This indeed is the message that Joshua and I hope to bring to a people far away from God. We have great compassion on those lost in their sins, because we ourselves were once far from God, but have brought near to Him through Jesus’ work (the Gospel!) on our behalf.
An example of Gospel-empowered church planting
Now, you may be wondering – why another church plant? We believe that the Great Commission is the mandate from our resurrected Savior to make disciples of all people. When we look through the Book of Acts, we see faithful believers moving throughout the ancient world and preaching the Good News to people everywhere. And the evidence is clear – people who believed found a common bond through their interaction with their fellow believers. They began to meet to worship, study the Scriptures, and minister to people in need. In effect, dozens of churches throughout Palestine and Asia Minor were planted, many thousands of people came to Christ, and today – every true believer is now a child of God because of the efforts of those first century Christians.
Allow me to give you an example of these efforts. While in prison, the Apostle Paul wrote to the church in Colossae. In his letter, he took this established and thriving church back to its roots when they first heard the Gospel message from Epaphras. Epaphras first heard about Christ through the missionary efforts of Paul, probably while in Ephesus. Upon hearing and believing, Epaphras took the hope of the Gospel back to the Lycus Valley where he begin to live out his faith among those in Colossae. We don’t have specific details about his vocation, but we do know that this church was planted by him (Colossians 1:7-8), and quite possibly the church at Laodicea (4:16).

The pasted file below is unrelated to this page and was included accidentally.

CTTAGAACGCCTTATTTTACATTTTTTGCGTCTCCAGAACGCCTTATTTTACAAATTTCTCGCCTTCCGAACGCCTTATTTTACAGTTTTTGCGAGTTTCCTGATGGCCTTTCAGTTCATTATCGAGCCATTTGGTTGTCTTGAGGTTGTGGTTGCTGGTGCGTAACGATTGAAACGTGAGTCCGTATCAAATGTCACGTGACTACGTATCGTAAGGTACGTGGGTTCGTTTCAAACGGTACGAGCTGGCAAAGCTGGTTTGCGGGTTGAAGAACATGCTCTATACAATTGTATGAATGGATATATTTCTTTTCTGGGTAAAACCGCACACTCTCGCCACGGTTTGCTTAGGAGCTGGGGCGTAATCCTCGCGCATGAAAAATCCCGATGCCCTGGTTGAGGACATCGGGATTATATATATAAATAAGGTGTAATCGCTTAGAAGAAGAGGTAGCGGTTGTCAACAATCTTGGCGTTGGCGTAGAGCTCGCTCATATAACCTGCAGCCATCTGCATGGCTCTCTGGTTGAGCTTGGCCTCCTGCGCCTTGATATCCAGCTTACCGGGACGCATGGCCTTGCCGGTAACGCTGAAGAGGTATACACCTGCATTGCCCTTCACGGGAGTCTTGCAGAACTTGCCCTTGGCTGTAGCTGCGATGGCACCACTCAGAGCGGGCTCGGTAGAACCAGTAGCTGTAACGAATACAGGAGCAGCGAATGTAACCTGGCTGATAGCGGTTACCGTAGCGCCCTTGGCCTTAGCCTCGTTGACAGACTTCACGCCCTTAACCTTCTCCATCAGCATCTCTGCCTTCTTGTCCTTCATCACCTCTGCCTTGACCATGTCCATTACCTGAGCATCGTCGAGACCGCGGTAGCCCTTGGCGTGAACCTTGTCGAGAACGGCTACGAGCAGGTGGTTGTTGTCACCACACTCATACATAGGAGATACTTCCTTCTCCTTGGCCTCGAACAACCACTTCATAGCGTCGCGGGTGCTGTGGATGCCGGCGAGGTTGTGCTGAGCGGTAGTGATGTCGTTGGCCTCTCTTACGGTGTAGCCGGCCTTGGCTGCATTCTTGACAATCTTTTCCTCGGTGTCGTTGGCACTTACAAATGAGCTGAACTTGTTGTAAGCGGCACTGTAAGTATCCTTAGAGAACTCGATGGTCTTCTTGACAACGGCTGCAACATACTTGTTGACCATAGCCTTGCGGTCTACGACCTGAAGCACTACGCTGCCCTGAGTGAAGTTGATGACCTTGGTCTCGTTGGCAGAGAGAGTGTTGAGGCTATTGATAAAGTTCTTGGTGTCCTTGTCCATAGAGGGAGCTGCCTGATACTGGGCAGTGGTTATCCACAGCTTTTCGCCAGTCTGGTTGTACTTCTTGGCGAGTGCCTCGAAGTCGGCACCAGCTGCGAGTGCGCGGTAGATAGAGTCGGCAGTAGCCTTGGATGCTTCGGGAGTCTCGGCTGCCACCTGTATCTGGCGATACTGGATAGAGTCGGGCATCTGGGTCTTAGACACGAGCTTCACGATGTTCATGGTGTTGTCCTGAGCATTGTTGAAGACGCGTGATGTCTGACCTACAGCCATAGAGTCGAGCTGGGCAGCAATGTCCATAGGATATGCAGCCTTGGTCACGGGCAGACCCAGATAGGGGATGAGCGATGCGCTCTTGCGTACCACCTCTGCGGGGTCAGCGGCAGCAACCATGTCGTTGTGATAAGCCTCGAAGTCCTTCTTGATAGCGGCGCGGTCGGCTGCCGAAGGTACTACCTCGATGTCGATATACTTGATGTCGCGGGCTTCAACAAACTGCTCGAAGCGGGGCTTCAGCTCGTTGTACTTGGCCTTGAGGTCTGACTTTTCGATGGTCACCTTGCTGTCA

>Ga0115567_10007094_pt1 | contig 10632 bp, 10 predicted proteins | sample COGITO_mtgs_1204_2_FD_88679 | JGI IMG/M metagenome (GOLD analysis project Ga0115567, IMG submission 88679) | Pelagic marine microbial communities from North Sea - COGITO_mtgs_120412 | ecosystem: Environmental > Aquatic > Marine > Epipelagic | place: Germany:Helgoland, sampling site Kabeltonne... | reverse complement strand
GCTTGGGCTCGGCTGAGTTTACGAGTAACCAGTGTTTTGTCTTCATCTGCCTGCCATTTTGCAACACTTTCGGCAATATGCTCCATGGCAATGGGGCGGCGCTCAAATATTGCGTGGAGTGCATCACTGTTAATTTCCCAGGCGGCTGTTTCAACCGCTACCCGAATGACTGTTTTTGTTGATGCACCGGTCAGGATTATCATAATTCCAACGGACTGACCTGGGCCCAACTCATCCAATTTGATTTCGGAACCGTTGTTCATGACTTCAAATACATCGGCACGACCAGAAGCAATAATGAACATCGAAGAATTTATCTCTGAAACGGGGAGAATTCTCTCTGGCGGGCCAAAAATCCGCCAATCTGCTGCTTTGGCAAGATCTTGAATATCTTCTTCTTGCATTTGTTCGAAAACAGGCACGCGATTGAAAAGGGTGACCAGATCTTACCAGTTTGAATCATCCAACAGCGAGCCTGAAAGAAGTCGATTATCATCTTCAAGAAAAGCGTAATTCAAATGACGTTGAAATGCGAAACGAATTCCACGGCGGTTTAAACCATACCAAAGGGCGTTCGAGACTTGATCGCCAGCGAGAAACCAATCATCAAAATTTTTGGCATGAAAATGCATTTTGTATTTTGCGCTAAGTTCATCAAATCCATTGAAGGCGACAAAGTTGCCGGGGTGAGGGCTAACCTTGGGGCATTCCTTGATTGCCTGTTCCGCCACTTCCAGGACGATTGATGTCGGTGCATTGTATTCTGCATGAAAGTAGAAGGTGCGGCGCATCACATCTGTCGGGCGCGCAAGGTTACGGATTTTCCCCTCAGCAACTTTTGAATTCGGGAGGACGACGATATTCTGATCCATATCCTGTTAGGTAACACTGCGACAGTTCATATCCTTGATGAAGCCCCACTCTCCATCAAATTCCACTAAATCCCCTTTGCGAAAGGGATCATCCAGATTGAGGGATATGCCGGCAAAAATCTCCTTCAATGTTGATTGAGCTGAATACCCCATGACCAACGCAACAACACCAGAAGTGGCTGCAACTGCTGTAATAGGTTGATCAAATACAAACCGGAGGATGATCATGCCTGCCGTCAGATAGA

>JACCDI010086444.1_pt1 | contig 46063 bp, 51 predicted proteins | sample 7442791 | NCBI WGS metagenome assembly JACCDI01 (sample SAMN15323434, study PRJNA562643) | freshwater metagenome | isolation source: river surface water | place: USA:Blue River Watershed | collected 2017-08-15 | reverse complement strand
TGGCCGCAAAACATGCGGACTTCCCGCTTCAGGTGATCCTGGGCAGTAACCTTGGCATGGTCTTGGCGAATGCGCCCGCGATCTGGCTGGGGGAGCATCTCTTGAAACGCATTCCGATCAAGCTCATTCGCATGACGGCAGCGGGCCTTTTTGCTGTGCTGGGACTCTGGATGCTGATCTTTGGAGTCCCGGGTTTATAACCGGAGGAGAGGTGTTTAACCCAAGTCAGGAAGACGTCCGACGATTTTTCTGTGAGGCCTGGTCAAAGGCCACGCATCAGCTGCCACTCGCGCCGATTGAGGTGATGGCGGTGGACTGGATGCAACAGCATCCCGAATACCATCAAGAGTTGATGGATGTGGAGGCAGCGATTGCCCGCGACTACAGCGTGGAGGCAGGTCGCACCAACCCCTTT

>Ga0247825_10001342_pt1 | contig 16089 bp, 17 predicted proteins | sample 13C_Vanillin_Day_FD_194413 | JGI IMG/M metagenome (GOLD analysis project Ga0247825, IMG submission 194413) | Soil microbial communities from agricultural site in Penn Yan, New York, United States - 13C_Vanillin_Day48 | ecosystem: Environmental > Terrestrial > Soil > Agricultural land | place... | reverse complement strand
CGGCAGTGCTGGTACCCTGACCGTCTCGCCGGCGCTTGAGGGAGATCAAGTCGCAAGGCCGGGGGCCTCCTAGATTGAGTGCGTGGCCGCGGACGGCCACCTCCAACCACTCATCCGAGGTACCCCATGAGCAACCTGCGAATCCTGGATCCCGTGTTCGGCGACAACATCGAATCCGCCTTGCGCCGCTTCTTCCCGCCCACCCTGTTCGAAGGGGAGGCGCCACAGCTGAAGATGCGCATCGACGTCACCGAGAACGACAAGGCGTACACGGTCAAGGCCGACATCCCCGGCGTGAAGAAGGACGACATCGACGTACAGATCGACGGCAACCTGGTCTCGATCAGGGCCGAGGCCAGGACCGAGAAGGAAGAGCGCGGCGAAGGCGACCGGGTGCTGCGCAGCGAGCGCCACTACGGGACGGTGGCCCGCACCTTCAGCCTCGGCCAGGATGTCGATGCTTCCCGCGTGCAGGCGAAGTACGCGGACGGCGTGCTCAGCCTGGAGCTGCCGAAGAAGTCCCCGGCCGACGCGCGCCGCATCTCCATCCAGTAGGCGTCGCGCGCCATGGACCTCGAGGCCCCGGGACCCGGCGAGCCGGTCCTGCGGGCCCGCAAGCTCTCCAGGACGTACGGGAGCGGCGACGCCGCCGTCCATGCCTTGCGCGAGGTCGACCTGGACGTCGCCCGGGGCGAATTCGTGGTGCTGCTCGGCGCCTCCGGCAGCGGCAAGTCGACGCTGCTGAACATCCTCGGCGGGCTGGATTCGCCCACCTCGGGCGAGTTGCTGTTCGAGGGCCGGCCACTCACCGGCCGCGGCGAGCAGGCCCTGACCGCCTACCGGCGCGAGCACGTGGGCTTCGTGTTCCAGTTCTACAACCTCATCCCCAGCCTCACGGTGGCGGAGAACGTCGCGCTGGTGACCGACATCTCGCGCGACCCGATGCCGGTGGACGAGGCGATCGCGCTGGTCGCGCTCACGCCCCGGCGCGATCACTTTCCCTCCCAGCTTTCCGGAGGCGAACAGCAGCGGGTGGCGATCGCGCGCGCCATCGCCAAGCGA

We see here the effect of the Gospel proclaimed – how one transformed man took the Gospel to a place that was given over to paganism but soon became the home of a fruit-bearing church known for its “faith in Christ Jesus and its love for all the saints” (1:4). This little church planted by a church planter named Epaphras is just one example of how the Gospel was, is, and will forever be growing in the world via the mouths and lives of people just like you and me who have been ransomed by sin’s grasp. Christ declared to Peter: “I will build my church” (Matthew 16:18), and He has been doing so for over 2,000 years.
We believe that this kind of ministry – reaching into the lives of people far from God through church planting – is one of the most effective ways under heaven of reaching God’s lost children. We readily admit that we have much to learn about the actual process of planting, but are excited as we anticipate what lies ahead.
Our hope and prayer is that Joshua and I will employ nothing less than the same methods in the city we land in that Epaphras employed in Colossae. Epaphras lived as a “sent one,” on mission in his city, proclaiming the resurrected Savior who loved the world and gave Himself for it. This, we believe, is the mission God is calling us to, to go to a people who are far from God – but by His grace will be brought near through the blood of Christ.